BETTER DAYS by Len Joy

BETTER DAYS

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KIRKUS REVIEW

A high school basketball coach deals with small-town secrets.

From the outset of this novel, just about every aspect of Darwin Burr’s life in Claxton, 60 miles from Chicago, is set up for possible upheaval. He works at AutoPro, a nationwide car parts retailer, for his childhood buddy Billy Rourke, who has been involved in some increasingly questionable business practices. Darwin has a stable but cold relationship with his wife, Daina, who thinks he lacks ambition. Their daughter, Astra, is getting ready to try out for the high school varsity basketball team. That’s when the changes start. The team’s coach becomes ill, suffering chest pains. Billy arranges for Darwin, a former Claxton basketball star, to assist the school’s guidance counselor, Fariba Pahlavi, in coaching the team. Then Billy disappears as representatives from the corporate office show up looking to fire him and turn him over to the FBI. One of those reps, Stephanie Washington, steps in as the interim boss to audit Billy’s records. Adding to the turmoil, Darwin takes an interest in recruiting Toni, a young girl, for the basketball team and soon winds up trying to help her out of a difficult home situation. Everyone he knows has secrets, and they all seem to be revealed at once, forcing Darwin to figure out who he is without his support group. There are a lot of characters swirling around Darwin, the center of this story, and Joy (Letting Go, 2018, etc.) makes them all count. They each have distinct personalities, from the guy who owns the breakfast place to Daina, Fariba, and Darwin himself. The author has a good eye for telling details and exchanges between characters. At one point, when Darwin is trying to find out more about Daina’s past as a Latvian immigrant, he observes, “I learned that when she put my name at the end of her speech it meant our discussion was over.” This version of Claxton feels real, like North Bath, New York, in Richard Russo’s Nobody’s Fool. Perhaps the most impressive aspect of the book is that Joy avoids the temptation to wrap everything up too cleanly after introducing so many complications.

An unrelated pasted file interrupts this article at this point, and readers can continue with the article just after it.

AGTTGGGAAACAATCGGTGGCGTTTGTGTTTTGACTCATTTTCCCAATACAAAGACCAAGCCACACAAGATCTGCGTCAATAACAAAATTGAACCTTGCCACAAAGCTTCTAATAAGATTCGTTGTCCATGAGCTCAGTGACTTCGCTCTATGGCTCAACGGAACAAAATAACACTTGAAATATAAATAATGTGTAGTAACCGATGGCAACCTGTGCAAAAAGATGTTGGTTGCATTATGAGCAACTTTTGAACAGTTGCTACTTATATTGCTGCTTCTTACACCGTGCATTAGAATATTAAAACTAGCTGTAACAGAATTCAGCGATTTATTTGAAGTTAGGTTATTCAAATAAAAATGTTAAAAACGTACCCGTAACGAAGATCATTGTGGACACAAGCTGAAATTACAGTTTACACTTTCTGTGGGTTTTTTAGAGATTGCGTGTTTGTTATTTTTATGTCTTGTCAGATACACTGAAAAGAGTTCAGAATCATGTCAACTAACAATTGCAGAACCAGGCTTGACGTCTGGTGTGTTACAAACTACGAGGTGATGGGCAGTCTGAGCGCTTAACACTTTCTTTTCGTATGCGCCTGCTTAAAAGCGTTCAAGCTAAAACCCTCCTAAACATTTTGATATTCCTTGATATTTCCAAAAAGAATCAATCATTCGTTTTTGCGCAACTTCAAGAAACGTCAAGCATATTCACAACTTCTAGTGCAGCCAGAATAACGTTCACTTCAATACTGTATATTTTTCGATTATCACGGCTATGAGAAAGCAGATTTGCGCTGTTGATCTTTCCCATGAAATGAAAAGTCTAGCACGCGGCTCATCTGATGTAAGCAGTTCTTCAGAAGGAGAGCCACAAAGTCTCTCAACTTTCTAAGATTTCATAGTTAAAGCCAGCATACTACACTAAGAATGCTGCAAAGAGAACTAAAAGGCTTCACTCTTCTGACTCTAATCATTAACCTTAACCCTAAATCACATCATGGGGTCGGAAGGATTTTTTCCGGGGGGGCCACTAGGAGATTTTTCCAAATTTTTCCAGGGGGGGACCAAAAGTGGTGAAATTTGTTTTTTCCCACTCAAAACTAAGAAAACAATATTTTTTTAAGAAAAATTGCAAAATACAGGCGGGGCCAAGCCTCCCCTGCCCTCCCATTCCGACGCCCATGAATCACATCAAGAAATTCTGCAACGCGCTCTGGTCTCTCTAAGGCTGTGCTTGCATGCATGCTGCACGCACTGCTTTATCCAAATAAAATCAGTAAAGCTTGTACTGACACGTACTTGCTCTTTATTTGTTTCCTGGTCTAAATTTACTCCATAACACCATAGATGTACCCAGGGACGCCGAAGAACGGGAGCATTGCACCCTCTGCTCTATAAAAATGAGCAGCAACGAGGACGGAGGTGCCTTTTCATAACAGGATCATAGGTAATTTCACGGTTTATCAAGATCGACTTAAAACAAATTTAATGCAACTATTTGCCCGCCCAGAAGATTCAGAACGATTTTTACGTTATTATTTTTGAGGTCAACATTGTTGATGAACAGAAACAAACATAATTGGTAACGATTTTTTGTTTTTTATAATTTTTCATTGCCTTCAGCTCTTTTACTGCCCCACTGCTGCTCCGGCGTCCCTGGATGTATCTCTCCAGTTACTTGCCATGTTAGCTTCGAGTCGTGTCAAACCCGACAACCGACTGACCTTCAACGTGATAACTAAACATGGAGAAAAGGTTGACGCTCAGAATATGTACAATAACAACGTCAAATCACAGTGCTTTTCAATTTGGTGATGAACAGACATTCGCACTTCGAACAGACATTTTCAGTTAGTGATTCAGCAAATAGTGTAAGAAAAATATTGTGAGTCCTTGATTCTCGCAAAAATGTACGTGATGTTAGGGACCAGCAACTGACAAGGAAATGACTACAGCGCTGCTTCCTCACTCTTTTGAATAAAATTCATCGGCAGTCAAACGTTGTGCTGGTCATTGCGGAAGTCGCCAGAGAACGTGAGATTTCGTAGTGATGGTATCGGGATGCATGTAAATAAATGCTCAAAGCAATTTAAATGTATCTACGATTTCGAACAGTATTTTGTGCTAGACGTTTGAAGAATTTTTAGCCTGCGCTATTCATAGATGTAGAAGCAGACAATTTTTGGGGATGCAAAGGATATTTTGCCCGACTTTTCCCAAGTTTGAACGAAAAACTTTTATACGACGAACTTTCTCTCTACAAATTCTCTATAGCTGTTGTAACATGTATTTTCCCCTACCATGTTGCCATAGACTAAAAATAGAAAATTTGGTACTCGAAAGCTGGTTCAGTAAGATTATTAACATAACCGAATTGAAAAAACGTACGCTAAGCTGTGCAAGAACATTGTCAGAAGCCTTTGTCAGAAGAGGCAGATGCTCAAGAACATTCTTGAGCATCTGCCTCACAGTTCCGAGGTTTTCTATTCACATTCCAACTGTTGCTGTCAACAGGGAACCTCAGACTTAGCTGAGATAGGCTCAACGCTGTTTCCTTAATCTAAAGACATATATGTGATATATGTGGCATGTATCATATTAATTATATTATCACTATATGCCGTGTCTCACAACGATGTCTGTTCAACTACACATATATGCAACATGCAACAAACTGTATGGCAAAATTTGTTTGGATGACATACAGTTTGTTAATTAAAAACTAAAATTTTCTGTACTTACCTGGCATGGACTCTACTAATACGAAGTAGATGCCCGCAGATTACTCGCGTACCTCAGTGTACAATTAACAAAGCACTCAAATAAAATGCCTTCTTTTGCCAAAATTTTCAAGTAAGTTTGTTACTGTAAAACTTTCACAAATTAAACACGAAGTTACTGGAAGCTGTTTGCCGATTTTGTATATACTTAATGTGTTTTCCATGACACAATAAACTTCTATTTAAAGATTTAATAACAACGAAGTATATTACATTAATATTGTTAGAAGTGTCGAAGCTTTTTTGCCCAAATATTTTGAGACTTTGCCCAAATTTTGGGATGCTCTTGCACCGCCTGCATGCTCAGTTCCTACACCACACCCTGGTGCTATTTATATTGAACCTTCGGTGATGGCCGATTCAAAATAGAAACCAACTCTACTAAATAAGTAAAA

A character-rich, skillfully plotted Midwestern drama.

Publisher: Moonshine Cove Publishing
Program: Kirkus Indie
Review Posted Online:
Kirkus Reviews Issue: Nov. 1st, 2018




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